The Witcher is a flawed but ultimately satisfying role playing game that puts you in the role of monster killing mutant named Geralt. In some aspects the game is a bit more hardcore than other recent RPGs. You need to pay close attention to dialogue as clues are not spoon-fed to you and the almighty quest arrow is somewhat deceiving.
Yo La Tengo is a band that's been around forever and is beloved by indy-rockers. They alternate between feedback-filled guitar pop and trying to sound like The Velvet Underground on the mellower tracks. I bought this because I really like the song "From a Motel 6" when I taped it off of 120 Minutes. The rest of the CD is just as good but I have never felt like seeking out other Yo La Tengo records.
Not much to say about this one other that it's a joke game. The gag is that in order to gain required abilities you need to purchase downloadable content. These abilities include moving to the left (as seen in the above screen grab) and colored text.
Brothers is a surprisingly excellent game that's filled with beautiful visual storytelling and a unique game-play mechanic that has the player controlling two characters on screen at the same time. This game requires a dual-stick controller. Each stick independently controls the movements of each the two titular brothers while the L/R triggers serve as the interact/action buttons for boys. This sounds like it would be impossible to control, but it doesn't take all that much getting used to. What it does is open up the game to all sorts of puzzle solving where the left side of your body needs to cooperate with the right to get everything working on screen.
The Back from the Grave series seeks to uncover raw sixties garage rock that has a punk-rock sensibility. It's been well over a decade since the last release and it definitely feels like the bottom of the barrel is being scraped here. There are no clear stand outs, although I tend to like the more novelty tinged tracks of earlier comps. That said, this is a solid, albeit forgettable, collection of garage rock that more than makes up for it with some great packaging recounting the stories of tracking down the records featured.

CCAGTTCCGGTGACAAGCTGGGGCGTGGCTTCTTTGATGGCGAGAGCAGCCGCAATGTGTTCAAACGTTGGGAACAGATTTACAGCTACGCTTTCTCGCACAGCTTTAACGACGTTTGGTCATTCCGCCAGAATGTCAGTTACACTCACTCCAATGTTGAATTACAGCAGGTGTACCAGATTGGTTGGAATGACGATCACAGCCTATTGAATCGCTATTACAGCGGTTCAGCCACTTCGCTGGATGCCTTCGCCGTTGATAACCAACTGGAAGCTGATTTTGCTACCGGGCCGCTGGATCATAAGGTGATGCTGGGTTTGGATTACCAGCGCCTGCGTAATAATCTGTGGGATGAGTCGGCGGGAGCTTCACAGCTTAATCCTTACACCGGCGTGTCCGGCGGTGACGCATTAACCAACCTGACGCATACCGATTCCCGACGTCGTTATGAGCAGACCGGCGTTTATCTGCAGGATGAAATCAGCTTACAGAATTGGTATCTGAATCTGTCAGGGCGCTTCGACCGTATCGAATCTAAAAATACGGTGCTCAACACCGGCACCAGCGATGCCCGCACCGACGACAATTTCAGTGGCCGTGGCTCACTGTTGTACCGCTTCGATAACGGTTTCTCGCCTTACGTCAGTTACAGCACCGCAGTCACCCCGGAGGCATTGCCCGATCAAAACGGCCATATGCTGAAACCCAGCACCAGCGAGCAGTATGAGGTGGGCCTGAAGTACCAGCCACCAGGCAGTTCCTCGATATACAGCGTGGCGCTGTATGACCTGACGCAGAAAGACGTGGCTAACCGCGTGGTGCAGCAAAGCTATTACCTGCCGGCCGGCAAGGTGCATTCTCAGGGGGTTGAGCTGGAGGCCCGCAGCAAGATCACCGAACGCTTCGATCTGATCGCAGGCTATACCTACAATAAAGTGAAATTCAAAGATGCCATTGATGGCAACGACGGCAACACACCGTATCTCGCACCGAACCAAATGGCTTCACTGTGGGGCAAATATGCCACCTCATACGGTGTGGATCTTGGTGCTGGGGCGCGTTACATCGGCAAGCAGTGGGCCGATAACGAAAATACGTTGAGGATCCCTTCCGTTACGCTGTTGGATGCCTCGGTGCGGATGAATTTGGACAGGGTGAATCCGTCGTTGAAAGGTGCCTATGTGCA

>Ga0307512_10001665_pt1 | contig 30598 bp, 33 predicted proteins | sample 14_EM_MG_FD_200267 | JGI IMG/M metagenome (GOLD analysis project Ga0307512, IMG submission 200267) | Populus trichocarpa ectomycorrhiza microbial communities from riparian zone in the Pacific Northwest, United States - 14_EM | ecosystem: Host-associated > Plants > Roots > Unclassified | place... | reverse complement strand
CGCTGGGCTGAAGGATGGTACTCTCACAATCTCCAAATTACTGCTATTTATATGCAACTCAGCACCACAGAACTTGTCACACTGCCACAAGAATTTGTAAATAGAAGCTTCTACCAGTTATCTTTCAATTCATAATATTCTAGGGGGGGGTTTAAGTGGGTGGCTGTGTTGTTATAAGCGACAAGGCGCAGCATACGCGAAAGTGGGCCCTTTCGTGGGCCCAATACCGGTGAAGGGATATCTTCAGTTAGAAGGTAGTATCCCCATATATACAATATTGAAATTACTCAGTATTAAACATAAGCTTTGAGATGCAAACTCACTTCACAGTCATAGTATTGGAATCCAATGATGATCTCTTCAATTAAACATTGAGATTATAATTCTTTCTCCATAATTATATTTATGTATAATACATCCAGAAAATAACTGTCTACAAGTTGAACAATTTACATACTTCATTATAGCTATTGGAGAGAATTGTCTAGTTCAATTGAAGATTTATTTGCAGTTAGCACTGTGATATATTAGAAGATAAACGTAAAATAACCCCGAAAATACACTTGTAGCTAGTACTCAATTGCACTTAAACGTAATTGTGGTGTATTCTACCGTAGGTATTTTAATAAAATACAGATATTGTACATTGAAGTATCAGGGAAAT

I got this CD as a gift from my brother several years ago. I understand why he got it for me. It sits firmly in the land of "emo" music that he enjoys so much and it was considered a bit of a masterpiece of its kind. I'm not so big into the whole "emo" thing. It can tend to drift a little to close to James Taylor and teary-eyed singer/songwriter folk music that I despise. However, despite being peppered with a couple sappy bro-jamz, The Meadowlands has enough standout rockers to elevate it.
A fantastic compilation 60's girl-pop songs from Italy. The highlight of the CD is the opening track "Baluba Shake." None of the other songs are quite as groovy as that opener but there's plenty to love here if your a fan of pop in the vein of Leslie Gore or Nancy Sinatra. As per usual with Ace Records, there is a thick, detailed booklet filled with info and photos.
Torchlight is a game that has been resting on my back-burner for a long, long time. I got it for something like three dollars during a Steam sale many years ago and played it off and on since. It's basically an updated version of Diablo, a game which I played through once and thought was just okay. The whole concept of hack-and-slash with the goal of loot collection just doesn't appeal to me. Without a decent story it's just mindless clicking and inventory management.